The second sealing member is formed as a doglegged wall structure including a first portion running substantially along the length of the first sealing member whilst the end region 24 forming the dogleg ends in a contact edge 25 for running on a juxtaposed target surface. The second sealing member also includes a metal ring 26 which acts as a spacer for the seal assembly.

The first sealing member forms an elastomeric radial shaft seal whilst the second sealing member provides a thermoset plastic radial shaft seal. The purpose of the elastomeric radial shaft seal is to keep the lubricating medium in the bearing area X by the action of the seal lip 15 and the purpose of the thermoset plastic radial shaft seal is to keep the pressurised air in the annular space Y by the action of the seal lip 25. Both seal lips operate in sliding contact with a rotating shaft sleeve (not shown).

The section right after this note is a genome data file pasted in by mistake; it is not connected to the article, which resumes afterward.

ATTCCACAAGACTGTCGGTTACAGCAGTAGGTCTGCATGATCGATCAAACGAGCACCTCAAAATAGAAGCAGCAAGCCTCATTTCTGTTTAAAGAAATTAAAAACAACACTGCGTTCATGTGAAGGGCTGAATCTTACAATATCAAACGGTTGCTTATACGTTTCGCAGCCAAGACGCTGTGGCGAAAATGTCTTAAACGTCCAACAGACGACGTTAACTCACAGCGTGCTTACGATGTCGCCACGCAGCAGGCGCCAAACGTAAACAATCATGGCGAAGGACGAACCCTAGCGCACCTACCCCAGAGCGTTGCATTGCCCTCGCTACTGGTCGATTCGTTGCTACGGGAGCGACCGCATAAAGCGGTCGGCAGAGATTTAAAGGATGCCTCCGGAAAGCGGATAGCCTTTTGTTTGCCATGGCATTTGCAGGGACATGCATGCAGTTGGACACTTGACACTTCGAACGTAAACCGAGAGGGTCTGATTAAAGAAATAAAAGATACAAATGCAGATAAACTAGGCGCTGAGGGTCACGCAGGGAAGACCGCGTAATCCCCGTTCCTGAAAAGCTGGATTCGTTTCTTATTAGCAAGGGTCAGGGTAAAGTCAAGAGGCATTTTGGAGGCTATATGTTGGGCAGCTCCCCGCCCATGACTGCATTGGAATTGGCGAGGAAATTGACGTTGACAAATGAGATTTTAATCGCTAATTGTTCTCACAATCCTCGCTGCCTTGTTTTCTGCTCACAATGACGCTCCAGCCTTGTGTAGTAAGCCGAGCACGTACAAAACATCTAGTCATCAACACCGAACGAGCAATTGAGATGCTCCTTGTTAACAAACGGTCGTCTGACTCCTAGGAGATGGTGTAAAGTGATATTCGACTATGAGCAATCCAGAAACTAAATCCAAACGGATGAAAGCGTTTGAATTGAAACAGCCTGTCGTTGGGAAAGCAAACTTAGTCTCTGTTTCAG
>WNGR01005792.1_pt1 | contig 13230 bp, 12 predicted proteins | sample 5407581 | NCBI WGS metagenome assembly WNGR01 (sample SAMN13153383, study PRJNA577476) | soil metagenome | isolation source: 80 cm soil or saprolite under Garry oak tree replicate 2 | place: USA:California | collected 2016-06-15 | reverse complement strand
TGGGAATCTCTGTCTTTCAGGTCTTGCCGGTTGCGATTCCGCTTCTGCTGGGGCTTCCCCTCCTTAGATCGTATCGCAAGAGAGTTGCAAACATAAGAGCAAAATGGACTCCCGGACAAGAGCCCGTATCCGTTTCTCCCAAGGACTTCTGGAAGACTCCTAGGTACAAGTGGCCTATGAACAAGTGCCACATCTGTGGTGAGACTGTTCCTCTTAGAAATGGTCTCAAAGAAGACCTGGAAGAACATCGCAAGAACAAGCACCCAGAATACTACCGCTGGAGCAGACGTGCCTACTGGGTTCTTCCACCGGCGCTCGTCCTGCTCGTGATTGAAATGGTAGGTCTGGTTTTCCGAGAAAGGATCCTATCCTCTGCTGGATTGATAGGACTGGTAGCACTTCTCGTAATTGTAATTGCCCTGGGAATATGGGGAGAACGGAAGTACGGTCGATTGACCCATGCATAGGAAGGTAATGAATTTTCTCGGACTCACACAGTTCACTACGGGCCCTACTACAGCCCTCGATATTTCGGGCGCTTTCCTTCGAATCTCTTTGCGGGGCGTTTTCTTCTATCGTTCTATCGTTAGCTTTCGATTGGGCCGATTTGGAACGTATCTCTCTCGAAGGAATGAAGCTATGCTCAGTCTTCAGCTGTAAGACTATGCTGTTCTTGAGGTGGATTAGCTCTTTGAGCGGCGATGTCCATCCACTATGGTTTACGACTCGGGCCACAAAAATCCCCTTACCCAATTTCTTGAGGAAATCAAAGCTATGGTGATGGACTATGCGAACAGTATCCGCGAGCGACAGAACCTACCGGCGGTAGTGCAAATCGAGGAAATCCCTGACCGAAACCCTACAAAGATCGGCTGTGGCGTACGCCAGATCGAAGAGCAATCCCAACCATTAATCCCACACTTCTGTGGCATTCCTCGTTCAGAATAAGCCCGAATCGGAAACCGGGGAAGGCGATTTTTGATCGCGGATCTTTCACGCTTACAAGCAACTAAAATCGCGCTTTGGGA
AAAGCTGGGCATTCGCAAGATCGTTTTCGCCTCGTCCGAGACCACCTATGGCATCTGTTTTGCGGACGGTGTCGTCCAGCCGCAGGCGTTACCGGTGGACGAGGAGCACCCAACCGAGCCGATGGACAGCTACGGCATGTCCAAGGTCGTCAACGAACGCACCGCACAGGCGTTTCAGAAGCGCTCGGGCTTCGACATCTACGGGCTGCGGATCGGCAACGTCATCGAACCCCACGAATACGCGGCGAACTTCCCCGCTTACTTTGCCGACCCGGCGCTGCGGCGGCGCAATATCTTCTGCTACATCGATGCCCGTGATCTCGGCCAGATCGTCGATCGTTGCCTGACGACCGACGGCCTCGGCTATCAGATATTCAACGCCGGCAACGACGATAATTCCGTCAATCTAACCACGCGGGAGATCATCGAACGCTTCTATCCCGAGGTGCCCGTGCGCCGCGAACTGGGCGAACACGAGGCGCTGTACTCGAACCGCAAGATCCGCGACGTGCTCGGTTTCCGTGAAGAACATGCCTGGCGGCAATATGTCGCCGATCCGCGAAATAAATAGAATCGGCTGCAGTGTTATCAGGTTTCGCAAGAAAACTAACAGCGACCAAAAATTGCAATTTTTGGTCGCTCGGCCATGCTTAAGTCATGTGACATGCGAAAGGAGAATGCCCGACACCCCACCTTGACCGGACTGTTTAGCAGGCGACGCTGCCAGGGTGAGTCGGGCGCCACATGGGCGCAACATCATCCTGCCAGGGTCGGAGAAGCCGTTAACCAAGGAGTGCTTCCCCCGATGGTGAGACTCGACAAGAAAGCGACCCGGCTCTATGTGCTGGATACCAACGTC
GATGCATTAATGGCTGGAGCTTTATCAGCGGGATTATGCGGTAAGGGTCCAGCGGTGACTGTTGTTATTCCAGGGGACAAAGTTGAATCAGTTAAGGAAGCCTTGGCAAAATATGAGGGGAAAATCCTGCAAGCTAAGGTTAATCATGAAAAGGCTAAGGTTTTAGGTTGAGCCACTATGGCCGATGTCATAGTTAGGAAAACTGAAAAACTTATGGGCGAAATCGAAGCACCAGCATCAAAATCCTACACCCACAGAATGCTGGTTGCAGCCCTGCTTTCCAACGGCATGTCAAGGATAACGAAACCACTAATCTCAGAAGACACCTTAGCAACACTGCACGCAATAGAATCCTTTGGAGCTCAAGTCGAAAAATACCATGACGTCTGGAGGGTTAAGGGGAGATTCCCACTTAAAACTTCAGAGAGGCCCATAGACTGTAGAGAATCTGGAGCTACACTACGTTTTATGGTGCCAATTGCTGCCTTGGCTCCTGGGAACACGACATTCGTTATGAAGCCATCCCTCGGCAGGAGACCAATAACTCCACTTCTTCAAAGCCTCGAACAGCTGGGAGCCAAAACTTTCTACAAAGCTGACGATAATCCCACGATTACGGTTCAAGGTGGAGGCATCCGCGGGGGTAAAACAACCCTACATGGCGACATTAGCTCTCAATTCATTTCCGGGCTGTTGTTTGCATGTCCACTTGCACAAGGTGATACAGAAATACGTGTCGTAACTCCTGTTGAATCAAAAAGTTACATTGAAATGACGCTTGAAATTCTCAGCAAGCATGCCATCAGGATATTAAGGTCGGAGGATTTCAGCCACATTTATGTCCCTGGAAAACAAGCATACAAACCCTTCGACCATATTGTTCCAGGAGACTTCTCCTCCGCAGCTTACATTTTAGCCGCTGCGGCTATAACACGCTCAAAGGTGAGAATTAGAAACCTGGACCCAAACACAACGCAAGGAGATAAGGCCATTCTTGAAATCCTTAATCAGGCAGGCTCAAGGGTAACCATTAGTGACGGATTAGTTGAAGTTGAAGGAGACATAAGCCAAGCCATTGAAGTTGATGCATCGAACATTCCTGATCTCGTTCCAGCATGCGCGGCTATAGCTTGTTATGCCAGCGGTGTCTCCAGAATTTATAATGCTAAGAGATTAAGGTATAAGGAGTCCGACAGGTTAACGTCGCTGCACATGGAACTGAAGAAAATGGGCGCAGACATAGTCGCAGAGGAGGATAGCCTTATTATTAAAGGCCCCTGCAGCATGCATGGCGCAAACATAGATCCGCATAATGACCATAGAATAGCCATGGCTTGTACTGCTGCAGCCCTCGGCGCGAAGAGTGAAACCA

The elastomeric radial shaft seal 11 is a compression moulded item that is made from a suitable oil resistant elastomer such as acrylic elastomer (ACM) but may be made from any suitable material such as nitrile elastomer (NBR) or fluorine elastomer (FPM).

The thermoset plastic radial shaft seal may be made from a filled fluorine plastic compound such as polytetra fluorethylene (PTFE).

Those skilled in the art will appreciate that thermoset fluorine based plastic such as PTFE has several outstanding mechanical properties in relation to sealing in low/no lubrication regimes. Specifically, a very low coefficient of friction is provided of approximately 0.1 when unlubricated. Conversely there are some less desirable mechanical properties such as the tendency to “cold flow”. This is undesirable in a sealing element as we wish it to retain it's originally designed profile and shape. By the careful addition of different materials during the compounding stage of manufacture the material properties of the thermoset plastic can be optimised for the specific application.